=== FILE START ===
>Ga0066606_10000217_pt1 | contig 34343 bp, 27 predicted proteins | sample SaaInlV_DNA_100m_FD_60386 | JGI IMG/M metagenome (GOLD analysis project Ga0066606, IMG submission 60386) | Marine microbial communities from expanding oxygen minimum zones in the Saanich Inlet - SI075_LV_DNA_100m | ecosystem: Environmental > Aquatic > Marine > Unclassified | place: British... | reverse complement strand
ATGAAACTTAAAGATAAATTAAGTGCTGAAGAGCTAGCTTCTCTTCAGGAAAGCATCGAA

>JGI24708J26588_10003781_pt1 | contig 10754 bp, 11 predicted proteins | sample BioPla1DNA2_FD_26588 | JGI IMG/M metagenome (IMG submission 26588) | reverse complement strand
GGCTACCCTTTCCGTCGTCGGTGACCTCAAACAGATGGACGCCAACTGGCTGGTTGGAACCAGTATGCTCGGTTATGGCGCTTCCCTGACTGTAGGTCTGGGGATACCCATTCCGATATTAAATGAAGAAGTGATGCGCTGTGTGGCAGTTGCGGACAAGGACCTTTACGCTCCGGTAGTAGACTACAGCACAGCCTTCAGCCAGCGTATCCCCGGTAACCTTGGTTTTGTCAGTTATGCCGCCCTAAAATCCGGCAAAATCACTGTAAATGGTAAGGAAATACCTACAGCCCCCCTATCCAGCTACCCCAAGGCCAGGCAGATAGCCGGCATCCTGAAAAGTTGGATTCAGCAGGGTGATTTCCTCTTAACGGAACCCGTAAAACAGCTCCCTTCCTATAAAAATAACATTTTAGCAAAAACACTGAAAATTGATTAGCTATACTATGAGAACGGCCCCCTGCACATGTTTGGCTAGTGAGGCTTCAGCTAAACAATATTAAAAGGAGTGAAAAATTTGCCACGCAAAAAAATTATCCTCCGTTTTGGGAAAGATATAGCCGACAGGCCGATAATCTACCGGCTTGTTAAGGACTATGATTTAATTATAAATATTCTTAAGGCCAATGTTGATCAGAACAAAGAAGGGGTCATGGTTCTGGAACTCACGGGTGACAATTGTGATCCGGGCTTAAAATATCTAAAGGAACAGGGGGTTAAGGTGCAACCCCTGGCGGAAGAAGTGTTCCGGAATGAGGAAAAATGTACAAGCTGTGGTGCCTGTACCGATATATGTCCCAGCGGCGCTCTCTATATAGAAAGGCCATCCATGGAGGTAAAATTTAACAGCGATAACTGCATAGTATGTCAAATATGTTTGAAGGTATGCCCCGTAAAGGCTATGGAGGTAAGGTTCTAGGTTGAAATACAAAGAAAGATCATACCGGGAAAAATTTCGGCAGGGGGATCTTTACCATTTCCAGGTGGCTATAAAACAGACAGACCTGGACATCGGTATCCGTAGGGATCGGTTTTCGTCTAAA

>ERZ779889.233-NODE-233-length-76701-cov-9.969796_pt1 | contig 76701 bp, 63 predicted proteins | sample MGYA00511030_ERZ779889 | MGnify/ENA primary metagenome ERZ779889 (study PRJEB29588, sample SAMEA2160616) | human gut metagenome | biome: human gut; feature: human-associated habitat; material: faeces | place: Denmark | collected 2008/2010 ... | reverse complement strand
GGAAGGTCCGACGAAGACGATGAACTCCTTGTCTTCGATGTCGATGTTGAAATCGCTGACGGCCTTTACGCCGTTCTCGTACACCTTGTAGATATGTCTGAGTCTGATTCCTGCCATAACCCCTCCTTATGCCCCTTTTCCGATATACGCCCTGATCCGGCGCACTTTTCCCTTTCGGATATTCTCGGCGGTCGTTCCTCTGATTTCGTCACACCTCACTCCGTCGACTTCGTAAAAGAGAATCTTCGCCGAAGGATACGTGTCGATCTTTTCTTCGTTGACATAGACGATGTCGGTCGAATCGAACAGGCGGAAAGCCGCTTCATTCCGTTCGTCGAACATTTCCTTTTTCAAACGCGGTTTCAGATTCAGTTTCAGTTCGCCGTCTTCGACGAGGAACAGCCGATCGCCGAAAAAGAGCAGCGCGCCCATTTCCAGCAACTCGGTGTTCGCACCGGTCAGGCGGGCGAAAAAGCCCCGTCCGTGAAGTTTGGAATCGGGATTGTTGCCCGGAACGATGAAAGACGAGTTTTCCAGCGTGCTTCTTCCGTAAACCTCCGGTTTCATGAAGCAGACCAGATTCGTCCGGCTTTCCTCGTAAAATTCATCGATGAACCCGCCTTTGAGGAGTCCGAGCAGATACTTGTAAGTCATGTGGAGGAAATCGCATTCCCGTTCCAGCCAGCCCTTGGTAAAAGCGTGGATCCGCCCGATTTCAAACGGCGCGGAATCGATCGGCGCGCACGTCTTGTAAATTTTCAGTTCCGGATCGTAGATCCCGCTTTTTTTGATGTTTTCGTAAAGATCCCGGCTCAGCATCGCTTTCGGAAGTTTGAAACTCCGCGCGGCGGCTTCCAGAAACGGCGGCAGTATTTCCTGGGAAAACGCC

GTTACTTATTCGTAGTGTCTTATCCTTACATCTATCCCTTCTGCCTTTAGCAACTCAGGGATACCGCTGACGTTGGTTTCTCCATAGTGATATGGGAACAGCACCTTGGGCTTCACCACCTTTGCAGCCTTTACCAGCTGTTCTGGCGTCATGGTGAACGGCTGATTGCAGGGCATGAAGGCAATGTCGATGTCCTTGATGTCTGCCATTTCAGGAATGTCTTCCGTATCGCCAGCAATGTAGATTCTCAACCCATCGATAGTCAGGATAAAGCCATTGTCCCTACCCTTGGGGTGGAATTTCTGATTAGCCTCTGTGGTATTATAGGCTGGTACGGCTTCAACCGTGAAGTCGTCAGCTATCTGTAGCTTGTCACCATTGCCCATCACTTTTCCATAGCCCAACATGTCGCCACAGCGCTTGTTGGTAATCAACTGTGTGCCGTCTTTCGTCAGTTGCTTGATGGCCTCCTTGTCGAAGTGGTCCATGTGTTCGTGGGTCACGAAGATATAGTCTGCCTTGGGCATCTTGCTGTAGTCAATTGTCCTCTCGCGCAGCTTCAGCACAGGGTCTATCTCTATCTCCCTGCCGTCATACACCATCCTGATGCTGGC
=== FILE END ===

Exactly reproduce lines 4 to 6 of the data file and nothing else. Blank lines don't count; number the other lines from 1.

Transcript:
GGCTACCCTTTCCGTCGTCGGTGACCTCAAACAGATGGACGCCAACTGGCTGGTTGGAACCAGTATGCTCGGTTATGGCGCTTCCCTGACTGTAGGTCTGGGGATACCCATTCCGATATTAAATGAAGAAGTGATGCGCTGTGTGGCAGTTGCGGACAAGGACCTTTACGCTCCGGTAGTAGACTACAGCACAGCCTTCAGCCAGCGTATCCCCGGTAACCTTGGTTTTGTCAGTTATGCCGCCCTAAAATCCGGCAAAATCACTGTAAATGGTAAGGAAATACCTACAGCCCCCCTATCCAGCTACCCCAAGGCCAGGCAGATAGCCGGCATCCTGAAAAGTTGGATTCAGCAGGGTGATTTCCTCTTAACGGAACCCGTAAAACAGCTCCCTTCCTATAAAAATAACATTTTAGCAAAAACACTGAAAATTGATTAGCTATACTATGAGAACGGCCCCCTGCACATGTTTGGCTAGTGAGGCTTCAGCTAAACAATATTAAAAGGAGTGAAAAATTTGCCACGCAAAAAAATTATCCTCCGTTTTGGGAAAGATATAGCCGACAGGCCGATAATCTACCGGCTTGTTAAGGACTATGATTTAATTATAAATATTCTTAAGGCCAATGTTGATCAGAACAAAGAAGGGGTCATGGTTCTGGAACTCACGGGTGACAATTGTGATCCGGGCTTAAAATATCTAAAGGAACAGGGGGTTAAGGTGCAACCCCTGGCGGAAGAAGTGTTCCGGAATGAGGAAAAATGTACAAGCTGTGGTGCCTGTACCGATATATGTCCCAGCGGCGCTCTCTATATAGAAAGGCCATCCATGGAGGTAAAATTTAACAGCGATAACTGCATAGTATGTCAAATATGTTTGAAGGTATGCCCCGTAAAGGCTATGGAGGTAAGGTTCTAGGTTGAAATACAAAGAAAGATCATACCGGGAAAAATTTCGGCAGGGGGATCTTTACCATTTCCAGGTGGCTATAAAACAGACAGACCTGGACATCGGTATCCGTAGGGATCGGTTTTCGTCTAAA

>ERZ779889.233-NODE-233-length-76701-cov-9.969796_pt1 | contig 76701 bp, 63 predicted proteins | sample MGYA00511030_ERZ779889 | MGnify/ENA primary metagenome ERZ779889 (study PRJEB29588, sample SAMEA2160616) | human gut metagenome | biome: human gut; feature: human-associated habitat; material: faeces | place: Denmark | collected 2008/2010 ... | reverse complement strand
GGAAGGTCCGACGAAGACGATGAACTCCTTGTCTTCGATGTCGATGTTGAAATCGCTGACGGCCTTTACGCCGTTCTCGTACACCTTGTAGATATGTCTGAGTCTGATTCCTGCCATAACCCCTCCTTATGCCCCTTTTCCGATATACGCCCTGATCCGGCGCACTTTTCCCTTTCGGATATTCTCGGCGGTCGTTCCTCTGATTTCGTCACACCTCACTCCGTCGACTTCGTAAAAGAGAATCTTCGCCGAAGGATACGTGTCGATCTTTTCTTCGTTGACATAGACGATGTCGGTCGAATCGAACAGGCGGAAAGCCGCTTCATTCCGTTCGTCGAACATTTCCTTTTTCAAACGCGGTTTCAGATTCAGTTTCAGTTCGCCGTCTTCGACGAGGAACAGCCGATCGCCGAAAAAGAGCAGCGCGCCCATTTCCAGCAACTCGGTGTTCGCACCGGTCAGGCGGGCGAAAAAGCCCCGTCCGTGAAGTTTGGAATCGGGATTGTTGCCCGGAACGATGAAAGACGAGTTTTCCAGCGTGCTTCTTCCGTAAACCTCCGGTTTCATGAAGCAGACCAGATTCGTCCGGCTTTCCTCGTAAAATTCATCGATGAACCCGCCTTTGAGGAGTCCGAGCAGATACTTGTAAGTCATGTGGAGGAAATCGCATTCCCGTTCCAGCCAGCCCTTGGTAAAAGCGTGGATCCGCCCGATTTCAAACGGCGCGGAATCGATCGGCGCGCACGTCTTGTAAATTTTCAGTTCCGGATCGTAGATCCCGCTTTTTTTGATGTTTTCGTAAAGATCCCGGCTCAGCATCGCTTTCGGAAGTTTGAAACTCCGCGCGGCGGCTTCCAGAAACGGCGGCAGTATTTCCTGGGAAAACGCC